Thursday, January 19, 2017

The World´s New Disorder

Cover of The Newyorker Magazine
on Flickr under Creative Commons License
The following thoughts are the result of brainstorming two articles that have quite opposite stances. One of them is Yascha Mounk's "The Best-Case Scenario for the Trump Presidency" the other one is Simon Kuper's How to avert catastrophe" published in the Financial Times.

I have to agree with Mounk when he says that "confident predictions of doom are as simplistic as mindless optimism"However, I cannot do other than admit that there is a lot of truth in Kuper's affirmation when he says that "Today’s elites are often mocked for failing to foresee the financial crisis of 2008 but, in fact, such blindness is standard. In 1914, few people expected the first world war: the historian Niall Ferguson has shown that bond prices held up that summer, meaning that investors didn’t foresee higher government borrowing. Forecasters also missed the Holocaust, China’s Cultural Revolution and September 11."

I have to admit that, for as badly as I intend to opt for Mounk's approach to today's reality, I'm inclined to make a catastrophe-prediction: the World will give us a long-lasting lesson. Globalization is way too advanced. Betting against it, a loser bet. Free market can be a double-sided knife. Anybody, any country, allies or enemies can bubble you up and pinch you down. If they didn't do it so far is because we have been good boys, great consumers; because it's more profitable let's being prosperous and play inside our markets than bet against it. But, change those rules, bully the World around with your military power, alienate your traditional allies, and we'll have a huge retaliation.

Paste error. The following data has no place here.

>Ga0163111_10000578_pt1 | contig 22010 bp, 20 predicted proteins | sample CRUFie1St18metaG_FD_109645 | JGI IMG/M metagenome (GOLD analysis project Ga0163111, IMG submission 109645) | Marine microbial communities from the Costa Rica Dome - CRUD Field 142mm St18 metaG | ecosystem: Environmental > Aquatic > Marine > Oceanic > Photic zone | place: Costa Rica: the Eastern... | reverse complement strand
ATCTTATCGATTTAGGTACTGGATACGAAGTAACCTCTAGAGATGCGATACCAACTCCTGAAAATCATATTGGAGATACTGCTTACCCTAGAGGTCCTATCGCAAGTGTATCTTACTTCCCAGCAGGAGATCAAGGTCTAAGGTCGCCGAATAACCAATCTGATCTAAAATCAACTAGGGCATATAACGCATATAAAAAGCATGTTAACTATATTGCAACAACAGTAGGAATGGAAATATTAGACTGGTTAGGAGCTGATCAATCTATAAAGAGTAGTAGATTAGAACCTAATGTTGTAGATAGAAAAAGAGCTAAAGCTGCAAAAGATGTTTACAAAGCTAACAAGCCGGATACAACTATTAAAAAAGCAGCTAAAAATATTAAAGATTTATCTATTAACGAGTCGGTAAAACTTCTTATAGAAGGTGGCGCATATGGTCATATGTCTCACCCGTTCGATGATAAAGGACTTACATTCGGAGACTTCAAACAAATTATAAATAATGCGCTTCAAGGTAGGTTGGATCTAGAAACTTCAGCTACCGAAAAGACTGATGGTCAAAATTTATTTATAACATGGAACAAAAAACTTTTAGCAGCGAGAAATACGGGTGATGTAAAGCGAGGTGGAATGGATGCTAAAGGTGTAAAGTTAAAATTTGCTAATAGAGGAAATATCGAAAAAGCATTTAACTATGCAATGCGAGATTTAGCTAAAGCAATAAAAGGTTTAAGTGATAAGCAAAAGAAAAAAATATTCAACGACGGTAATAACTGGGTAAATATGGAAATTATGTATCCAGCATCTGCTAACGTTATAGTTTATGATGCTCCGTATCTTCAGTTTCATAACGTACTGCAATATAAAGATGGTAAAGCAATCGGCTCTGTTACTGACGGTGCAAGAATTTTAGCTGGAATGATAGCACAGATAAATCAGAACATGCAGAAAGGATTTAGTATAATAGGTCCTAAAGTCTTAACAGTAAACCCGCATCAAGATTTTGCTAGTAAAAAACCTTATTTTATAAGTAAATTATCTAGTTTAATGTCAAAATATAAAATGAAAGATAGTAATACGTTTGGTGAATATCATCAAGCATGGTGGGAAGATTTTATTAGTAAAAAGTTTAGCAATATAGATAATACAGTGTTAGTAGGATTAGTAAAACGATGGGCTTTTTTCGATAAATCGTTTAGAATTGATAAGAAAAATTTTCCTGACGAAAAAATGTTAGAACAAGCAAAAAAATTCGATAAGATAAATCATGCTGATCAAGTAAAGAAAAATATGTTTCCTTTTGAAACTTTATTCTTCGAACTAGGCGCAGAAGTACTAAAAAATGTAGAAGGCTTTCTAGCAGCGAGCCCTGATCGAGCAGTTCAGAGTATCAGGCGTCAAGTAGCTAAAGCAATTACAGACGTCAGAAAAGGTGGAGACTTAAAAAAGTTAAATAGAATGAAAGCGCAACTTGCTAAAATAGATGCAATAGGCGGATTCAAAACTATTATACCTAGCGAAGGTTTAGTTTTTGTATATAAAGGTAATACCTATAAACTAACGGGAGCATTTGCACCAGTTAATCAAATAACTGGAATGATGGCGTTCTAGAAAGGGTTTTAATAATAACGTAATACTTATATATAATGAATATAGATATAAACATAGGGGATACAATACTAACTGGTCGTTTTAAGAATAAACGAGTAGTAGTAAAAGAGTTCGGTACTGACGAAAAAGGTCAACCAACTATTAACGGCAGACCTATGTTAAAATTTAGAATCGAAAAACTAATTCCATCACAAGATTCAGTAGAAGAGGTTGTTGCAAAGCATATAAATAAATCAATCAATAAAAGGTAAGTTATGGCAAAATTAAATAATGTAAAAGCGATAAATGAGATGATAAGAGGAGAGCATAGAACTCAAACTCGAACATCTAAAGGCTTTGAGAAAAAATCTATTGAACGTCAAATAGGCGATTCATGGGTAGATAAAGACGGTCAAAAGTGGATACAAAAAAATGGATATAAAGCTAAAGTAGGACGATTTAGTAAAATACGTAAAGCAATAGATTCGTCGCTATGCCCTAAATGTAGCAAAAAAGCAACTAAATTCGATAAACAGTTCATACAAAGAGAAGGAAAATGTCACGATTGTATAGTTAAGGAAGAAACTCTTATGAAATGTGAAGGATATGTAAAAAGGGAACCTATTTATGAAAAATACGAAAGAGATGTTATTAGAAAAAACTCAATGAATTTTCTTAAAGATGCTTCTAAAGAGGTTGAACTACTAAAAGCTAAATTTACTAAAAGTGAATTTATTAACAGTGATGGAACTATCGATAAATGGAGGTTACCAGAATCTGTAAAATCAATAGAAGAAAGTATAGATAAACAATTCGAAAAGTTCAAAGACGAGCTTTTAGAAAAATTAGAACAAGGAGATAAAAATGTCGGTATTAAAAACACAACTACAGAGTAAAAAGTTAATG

Globalization is the logical corollary of free society and free market. Globalization is the brain-child of liberal capitalism. In a trade war against China or Russia, with their market regulations and laws about who can own stocks or bonds, they will be the indisputable winners. 

Monday, November 28, 2016

Welfare State and Technological Revolution: a Good Pairing

Image by Frits Ahlefeldt under
 Creative Commons License
I always thought that Capitalism was the best economic model. Now, in the face of the new Technological revolution, I feel I have to reconsider this ideology. 
"The World Economic Forum has estimated that five millions jobs will be lost by 2020. A 2013 Oxford study estimated that 47% of U.S. employment is at risk of being computerized."[i]
We need to come up with a way to give proper response to those that cannot make a living no because don´t have the will, but because the system fails to create the right niche timely.
I´m not talking about “socialism” that would imply to withdraw money from people who managed to thrive and make a fortune under the previous model. I don´t believe that is precisely fair. But, I believe that putting taxes over the profits of the new technological activities, and redistribute them to the people that has been left out of the system, is a measure that should be taken by the governments, in order to keep a healthy society.